Dyspraxia refers to the way in which the brain works in a different and less precise way for some people than it does for others.

Fair enough, you might say. But it could seem odd at first glance that there is a page here on this website about dyspraxia. How can it possibly connect with the rest of the material?

There is of course a very good reason.

It is a subject which is very important to me because our son David was born with it and has  battled with it all his life.

It was a confusing time when he was a baby, since we knew that there was something not quite right but no one could say what it was. A speech therapist to whom he was referred diagnosed the condition in a moment. Suddenly everything fell into place. As a result I was desperate to find out more about the condition. That was over 30 years ago.

Since then I have written three books about dyspraxia, all of which have been published by Continuum Press.

The first was called Dyspraxia (ISBN 08264 7581 7) 2005

This was then expanded in 2007 to become Dyspraxia Second Edition (ISBN 0 8264 9235 5)

I then wrote The Teaching Assistant’s Guide to Dyspraxia (ISBN 9 780 8264 9760-4) also in 2007.

Thankfully there is a great deal more understanding and acceptance of the condition today. This is largely due to the fine work of writers like Amanda Kirby and Madeleine Portwood. If I was to recommend the work of anyone, then I would tell those looking to find out more to examine their books before anything else. These days it is called more often “Developmental Co-ordination Difficulties” but whatever you call it , there are difficulties and frustrations that come with it. To understand it you need the sort of information these fine writers can provide.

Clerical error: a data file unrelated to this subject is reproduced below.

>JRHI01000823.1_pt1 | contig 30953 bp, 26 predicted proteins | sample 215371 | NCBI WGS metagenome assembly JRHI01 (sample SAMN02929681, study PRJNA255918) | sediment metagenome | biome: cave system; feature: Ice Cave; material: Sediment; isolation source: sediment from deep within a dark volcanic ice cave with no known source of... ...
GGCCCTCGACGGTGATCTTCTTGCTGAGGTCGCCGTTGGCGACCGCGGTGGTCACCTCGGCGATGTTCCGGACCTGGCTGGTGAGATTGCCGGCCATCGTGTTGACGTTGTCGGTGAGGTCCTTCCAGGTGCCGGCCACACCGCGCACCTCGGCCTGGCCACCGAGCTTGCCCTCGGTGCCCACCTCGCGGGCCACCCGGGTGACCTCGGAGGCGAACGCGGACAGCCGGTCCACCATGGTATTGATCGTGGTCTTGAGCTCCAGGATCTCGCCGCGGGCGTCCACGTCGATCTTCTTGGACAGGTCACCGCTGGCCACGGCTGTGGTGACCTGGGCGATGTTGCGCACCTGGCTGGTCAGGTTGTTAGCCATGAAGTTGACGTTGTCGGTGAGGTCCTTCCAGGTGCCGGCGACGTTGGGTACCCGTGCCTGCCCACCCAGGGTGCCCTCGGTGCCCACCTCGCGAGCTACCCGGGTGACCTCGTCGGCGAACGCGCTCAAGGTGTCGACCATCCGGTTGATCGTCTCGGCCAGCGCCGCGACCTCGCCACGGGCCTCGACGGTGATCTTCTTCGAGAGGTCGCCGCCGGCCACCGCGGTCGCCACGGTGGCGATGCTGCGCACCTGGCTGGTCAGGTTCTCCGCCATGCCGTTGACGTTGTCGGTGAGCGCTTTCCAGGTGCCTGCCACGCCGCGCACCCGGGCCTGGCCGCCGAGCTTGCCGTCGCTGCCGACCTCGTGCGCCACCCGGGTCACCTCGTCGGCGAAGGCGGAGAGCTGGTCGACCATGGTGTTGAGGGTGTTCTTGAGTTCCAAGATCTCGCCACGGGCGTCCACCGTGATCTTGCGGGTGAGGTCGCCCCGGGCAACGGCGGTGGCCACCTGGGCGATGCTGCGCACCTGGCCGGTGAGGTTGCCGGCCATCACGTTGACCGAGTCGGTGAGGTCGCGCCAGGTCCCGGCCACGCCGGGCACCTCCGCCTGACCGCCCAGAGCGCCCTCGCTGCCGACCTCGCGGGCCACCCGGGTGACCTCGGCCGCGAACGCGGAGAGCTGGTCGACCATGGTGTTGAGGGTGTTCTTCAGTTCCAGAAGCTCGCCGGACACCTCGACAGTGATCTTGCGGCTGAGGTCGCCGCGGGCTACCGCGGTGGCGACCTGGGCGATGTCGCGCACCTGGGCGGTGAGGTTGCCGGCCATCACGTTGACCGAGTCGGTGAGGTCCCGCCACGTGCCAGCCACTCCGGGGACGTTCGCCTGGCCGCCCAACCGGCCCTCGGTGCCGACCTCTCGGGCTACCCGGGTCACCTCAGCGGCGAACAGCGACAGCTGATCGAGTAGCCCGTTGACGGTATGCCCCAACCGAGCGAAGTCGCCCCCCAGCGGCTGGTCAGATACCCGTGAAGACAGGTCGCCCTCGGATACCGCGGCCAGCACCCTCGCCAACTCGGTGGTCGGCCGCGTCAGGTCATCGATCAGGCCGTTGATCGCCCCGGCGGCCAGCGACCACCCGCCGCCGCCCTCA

Click here to go to the Amazon website to find details of their books.

David has triumphed in spite of his dyspraxia. It is a condition which cannot be cured. It must be managed. And David has managed it very well indeed. He was the boy about whom we were told he would never succeed. He was awarded an Upper second class degree in Law at Reading University UK and then a master’s degree in Law. He now works in the City of London for JP Morgan and lives an independent life. It is possible to overcome the effects of dyspraxia but it requires a great deal of effort. David has always made that effort and we are very proud of what he has achieved.

If there is any help or advice I can give anyone trying to understand dyspraxia then please contact me on this website. I would be pleased to hear from you and I will do whatever I can.

My own books are still in print. You can get them in all bookshops or naturally from Amazon. They are also available in libraries across the country and statistics show they are frequently taken out on loan.

Click here to go to the Amazon website.

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